Paulinus was ordained by Bishop Lampius of Barcelona [2063].
The end of this letter seems to indicate that Paulinus wanted to concelebrate Easter eucharist with Sulpicius Severus, which would testify to the latter's presbyterial ordination (for other evidence of his ordination, see [670] and [1002]).
According to Paulinus, Eluso, where Sulpicius then lived, was eight days' journey away from Barcelona. It should probably be identified with Primuliacum, Sulpicius' villa-monastery, possibly near present-day Montferrand close to Toulouse, see Riess 2013: 66-69 and [2107].
Paulinus was indeed anxious as to whether his ordination would not hamper the monastic way of life he wanted to pursue. Shortly before or after he accepted the holy orders, he sent the letter to Jerome, asking how to combine monasticism and an ecclesiastical career. Jerome's response was simple: it is impossible to do so (see [2057]).

Place of event:

  • Iberian Peninsula
  • Gaul
  • Barcelona
  • Primuliacum

About the source:

Author: Paulinus of Nola
Title: Letters, Epistulae
Origin: Barcelona (Iberian Peninsula)
Denomination: Catholic/Nicene/Chalcedonian
Paulinus of Nola (Pontius Metropius Paulinus) was born into a very affluent family ca 335. Although most of his estates were located near Bordeaux in Gaul, he was appointed the governor of Campania in his early twenties. He then returned to Gaul. In 389, after being baptized, Paulinus and his wife moved to Spain. They both started to follow a semi-monastic way of life. Following the death of his newborn son, Paulinus was ordered a presbyter at Christmas 394. In 395, Paulinus established a monastery in Nola in Campania. He served as a bishop of that city from 409 till his death in 431. Paulinus corresponded with many principal Christian intellectuals of the era, including Sulpicius Severus, Jerome, Ambrose of Milan, and Augustine of Hippo. Of this rich epistolographic corpus, however, only fifty-one letters survived. For the list of all letters Paulinus sent as a presbyter, and their addressees, see [2059].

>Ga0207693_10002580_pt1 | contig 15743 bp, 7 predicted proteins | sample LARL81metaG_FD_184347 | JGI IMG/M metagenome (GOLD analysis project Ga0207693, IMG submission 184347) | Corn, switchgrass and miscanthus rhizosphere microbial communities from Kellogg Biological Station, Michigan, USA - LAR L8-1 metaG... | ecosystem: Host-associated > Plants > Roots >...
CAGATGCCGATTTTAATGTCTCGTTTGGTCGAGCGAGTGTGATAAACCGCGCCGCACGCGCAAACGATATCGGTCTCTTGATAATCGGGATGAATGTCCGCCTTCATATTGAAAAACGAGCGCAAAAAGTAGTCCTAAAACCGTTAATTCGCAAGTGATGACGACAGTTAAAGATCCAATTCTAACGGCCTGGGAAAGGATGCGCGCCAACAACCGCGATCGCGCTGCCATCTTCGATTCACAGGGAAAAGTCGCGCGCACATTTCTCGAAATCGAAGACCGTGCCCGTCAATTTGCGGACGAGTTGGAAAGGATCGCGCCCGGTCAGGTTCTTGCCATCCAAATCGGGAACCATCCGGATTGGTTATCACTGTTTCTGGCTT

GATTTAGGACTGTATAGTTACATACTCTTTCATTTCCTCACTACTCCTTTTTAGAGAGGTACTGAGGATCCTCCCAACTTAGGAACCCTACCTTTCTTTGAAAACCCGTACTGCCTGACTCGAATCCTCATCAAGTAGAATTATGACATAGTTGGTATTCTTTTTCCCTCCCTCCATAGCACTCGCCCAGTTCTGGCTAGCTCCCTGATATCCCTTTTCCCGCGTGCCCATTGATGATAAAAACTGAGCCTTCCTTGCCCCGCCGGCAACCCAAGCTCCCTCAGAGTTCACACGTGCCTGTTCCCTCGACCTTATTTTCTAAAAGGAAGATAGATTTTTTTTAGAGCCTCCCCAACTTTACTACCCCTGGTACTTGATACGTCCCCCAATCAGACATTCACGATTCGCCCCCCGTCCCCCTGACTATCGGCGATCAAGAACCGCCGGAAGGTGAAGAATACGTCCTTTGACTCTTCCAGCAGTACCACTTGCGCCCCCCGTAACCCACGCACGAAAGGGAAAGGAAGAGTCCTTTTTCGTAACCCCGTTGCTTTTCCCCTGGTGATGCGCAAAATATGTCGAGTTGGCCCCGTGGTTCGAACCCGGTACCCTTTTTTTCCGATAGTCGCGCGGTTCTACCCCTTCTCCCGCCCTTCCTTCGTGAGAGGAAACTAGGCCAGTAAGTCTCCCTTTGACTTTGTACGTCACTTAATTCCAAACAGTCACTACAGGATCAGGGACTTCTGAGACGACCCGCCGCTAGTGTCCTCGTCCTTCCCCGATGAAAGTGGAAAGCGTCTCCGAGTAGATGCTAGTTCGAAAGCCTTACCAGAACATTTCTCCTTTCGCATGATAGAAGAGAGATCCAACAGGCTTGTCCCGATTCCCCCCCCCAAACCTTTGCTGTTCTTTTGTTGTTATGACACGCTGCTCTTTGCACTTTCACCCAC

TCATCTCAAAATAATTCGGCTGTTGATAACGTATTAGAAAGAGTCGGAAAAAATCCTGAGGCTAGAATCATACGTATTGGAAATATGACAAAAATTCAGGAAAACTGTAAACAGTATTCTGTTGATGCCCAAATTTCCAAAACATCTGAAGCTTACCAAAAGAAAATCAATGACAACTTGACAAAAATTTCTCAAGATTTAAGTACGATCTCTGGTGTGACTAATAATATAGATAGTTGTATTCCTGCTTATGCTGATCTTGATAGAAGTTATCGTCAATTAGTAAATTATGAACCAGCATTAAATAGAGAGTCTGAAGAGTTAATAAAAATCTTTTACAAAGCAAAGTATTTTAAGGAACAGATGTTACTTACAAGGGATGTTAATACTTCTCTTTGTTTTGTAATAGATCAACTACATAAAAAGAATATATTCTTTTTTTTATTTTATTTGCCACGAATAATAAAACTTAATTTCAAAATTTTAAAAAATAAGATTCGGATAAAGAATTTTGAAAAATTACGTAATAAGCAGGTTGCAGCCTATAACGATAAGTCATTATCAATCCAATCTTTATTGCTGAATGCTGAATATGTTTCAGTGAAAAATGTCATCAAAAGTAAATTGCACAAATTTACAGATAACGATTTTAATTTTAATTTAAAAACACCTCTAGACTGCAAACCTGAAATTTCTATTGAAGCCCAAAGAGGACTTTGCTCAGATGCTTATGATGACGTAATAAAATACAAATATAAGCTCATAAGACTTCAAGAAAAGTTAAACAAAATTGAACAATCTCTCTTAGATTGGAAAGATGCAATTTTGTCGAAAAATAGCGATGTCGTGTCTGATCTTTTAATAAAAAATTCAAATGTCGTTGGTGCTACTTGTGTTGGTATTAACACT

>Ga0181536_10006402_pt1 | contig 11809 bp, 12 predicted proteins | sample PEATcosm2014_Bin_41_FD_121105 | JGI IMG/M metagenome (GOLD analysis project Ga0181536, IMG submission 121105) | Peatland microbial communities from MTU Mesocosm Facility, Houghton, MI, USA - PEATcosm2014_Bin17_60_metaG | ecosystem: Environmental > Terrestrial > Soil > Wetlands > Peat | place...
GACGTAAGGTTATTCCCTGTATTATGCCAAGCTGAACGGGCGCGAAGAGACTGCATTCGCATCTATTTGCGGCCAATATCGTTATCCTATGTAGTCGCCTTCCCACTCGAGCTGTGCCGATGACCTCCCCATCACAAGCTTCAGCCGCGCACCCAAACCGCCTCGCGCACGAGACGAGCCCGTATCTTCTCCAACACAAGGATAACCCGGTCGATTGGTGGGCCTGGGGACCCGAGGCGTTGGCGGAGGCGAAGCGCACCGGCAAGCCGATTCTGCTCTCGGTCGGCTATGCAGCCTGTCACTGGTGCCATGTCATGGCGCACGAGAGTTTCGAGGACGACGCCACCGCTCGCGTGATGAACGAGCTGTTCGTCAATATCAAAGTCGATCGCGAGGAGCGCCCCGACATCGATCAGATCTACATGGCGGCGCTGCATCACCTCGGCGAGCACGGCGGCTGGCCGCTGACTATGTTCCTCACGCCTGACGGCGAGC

G. de Hartel ed., S. Pontii Meropii Paulini Nolani opera, vol. 1 Epistulae, Corpus Scriptorum Ecclesiasticorum Latinorum 29, Prague-Wien-Leipzig 1894.
Letters of St. Paulinus of Nola, trans. P.G. Walsh, Ancient Christian Writers 35, New York 1966.
F. Riess, Narbonne and its Territory in Late Antiquity. From the Visigoths to the Arabs, Farnham-Burlington, VT 2013.


Family life - Marriage
Family life - Separation/Divorce
Family life - Offspring
Functions within the Church - Wandering presbyter/Without office
Functions within the Church - Monastic presbyter
Described by a title - Presbyter/πρεσβύτερος
Impediments or requisits for the office - Monastic rule
Act of ordination
Ritual activity - Eucharist
Ritual activity - Concelebration
Ritual activity - Celebrating feasts
Public functions and offices before ordination
Relation with - Another presbyter
Former ecclesiastical career - None
Monastic or common life
Please quote this record referring to its author, database name, number, and, if possible, stable URL: J. Szafranowski, Presbyters in the Late Antique West, ER2055,